“Misfearing” — Culture, Identity, and Our Perceptions of Health Risks

““Misfearing” — Culture, Identity, and Our Perceptions of Health Risks,” by Lisa Rosenbaum MD, New England Journal of Medicine.

“Misfearing,” the term Cass Sunstein uses to describe the human tendency to fear instinctively rather than factually, is not unique to women’s perceived health threats. Decades of research on risk perception have revealed the many factors feeding our misfears and associated perceptions. Tornadoes. Terrorist attacks. Homicides. The big, the dramatic, and the memorable occupy far more of our worry budget than the things that kill with far greater frequency: strokes, diabetes, heart disease. But interacting with many of these fear factors is another force we rarely associate with our individual health perceptions: our commitment to our cultural groups.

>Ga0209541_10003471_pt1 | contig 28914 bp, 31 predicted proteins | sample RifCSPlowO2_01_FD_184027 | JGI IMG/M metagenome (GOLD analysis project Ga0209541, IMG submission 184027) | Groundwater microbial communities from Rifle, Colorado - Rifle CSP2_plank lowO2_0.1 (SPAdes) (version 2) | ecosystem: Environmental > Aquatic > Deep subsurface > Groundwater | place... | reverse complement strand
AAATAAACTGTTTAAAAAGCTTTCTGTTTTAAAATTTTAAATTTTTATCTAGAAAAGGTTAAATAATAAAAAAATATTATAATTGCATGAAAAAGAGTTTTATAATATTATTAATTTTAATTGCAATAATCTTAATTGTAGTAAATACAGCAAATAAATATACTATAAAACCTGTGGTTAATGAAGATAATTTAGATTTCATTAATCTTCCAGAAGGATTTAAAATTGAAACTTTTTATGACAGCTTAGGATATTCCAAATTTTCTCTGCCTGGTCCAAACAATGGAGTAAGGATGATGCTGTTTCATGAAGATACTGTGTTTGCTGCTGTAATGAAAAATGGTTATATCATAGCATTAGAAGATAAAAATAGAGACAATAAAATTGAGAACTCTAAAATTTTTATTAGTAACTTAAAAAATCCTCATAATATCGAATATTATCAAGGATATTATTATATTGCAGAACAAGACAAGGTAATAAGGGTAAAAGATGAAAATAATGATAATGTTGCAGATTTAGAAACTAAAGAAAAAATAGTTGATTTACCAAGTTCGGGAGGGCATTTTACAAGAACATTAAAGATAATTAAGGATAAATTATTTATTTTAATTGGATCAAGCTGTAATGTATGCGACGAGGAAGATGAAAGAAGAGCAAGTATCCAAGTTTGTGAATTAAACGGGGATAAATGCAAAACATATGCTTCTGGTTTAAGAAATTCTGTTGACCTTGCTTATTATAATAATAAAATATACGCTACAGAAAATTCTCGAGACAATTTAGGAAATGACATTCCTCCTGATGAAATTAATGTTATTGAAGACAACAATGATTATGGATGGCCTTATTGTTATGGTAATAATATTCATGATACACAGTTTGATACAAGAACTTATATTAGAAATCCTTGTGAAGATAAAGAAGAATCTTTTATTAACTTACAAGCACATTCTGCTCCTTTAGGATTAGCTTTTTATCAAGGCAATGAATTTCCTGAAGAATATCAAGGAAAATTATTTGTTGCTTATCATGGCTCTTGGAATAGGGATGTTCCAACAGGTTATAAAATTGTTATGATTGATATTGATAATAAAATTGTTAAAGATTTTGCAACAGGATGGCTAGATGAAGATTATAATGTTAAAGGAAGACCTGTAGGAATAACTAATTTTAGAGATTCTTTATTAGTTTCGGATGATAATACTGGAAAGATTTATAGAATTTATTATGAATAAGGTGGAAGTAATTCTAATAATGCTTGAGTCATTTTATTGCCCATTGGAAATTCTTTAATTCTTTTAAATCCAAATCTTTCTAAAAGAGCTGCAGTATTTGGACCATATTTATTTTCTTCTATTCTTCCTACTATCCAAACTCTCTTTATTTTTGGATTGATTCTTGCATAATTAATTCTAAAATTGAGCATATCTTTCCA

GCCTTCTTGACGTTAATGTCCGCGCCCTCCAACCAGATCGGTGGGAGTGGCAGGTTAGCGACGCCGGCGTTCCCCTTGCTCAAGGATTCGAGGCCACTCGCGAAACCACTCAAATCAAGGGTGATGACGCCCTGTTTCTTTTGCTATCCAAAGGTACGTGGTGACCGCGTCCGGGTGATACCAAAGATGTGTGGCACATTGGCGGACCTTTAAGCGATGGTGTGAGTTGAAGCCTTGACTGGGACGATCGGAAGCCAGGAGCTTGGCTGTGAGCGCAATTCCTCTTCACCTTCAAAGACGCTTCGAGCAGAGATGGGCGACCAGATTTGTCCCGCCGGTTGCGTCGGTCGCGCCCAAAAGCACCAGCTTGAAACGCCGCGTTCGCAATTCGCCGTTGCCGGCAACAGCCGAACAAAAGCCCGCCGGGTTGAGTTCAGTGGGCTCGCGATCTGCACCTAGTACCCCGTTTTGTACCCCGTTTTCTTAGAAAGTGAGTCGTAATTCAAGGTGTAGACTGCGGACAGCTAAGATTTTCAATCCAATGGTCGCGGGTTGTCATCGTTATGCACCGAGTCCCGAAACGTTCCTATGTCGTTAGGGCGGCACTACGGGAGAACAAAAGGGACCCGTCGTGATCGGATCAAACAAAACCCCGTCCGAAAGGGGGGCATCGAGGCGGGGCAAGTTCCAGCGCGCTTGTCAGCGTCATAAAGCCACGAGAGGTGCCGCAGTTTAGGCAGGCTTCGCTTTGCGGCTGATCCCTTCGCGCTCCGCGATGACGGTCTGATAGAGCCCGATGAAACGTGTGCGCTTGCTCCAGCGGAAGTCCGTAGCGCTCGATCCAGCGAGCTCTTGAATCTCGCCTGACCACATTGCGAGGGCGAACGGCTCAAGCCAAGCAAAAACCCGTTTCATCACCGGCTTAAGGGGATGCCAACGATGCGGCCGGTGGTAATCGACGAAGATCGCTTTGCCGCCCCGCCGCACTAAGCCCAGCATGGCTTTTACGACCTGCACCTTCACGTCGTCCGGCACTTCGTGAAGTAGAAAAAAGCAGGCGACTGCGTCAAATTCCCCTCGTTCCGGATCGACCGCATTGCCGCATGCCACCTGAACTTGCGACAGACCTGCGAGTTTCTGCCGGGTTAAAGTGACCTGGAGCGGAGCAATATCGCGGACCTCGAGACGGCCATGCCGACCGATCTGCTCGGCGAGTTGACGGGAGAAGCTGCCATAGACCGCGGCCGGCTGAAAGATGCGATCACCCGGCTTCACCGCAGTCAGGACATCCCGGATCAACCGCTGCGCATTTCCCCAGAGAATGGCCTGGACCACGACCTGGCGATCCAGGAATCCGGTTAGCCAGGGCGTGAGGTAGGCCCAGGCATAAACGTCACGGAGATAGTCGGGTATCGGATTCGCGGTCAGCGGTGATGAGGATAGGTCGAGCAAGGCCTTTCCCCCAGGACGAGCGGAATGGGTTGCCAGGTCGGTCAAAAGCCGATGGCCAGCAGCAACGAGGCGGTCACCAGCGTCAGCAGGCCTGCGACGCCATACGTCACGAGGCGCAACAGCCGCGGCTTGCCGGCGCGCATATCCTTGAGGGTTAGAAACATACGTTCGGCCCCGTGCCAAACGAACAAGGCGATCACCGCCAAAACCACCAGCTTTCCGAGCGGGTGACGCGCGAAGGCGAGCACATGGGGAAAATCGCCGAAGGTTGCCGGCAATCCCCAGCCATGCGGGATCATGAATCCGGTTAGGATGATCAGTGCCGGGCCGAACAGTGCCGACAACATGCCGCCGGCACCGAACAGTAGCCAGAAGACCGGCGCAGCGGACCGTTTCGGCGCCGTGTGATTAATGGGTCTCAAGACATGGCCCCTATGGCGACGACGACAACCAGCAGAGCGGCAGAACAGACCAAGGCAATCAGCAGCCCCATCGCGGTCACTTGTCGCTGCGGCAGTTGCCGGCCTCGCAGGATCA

The ongoing controversy surrounding mammography screening highlights the clash of identity and data at the social level. In 2009, the U.S. Preventive Services Task Force recommended decreased frequency of mammography for most women younger than 50 years old, noting that the potential harms outweighed the benefits. Although the recommendations were based on an unbiased review of decades’ worth of data, a public outcry ensued. The recommendations were criticized as an assault on women’s health, and a 2009 USA Today poll found that 84% of women 35 to 49 years of age planned to ignore them.

Have pink ribbons and Races for the Cure so permeated our culture that the resulting female solidarity lends mammography a sacred status?

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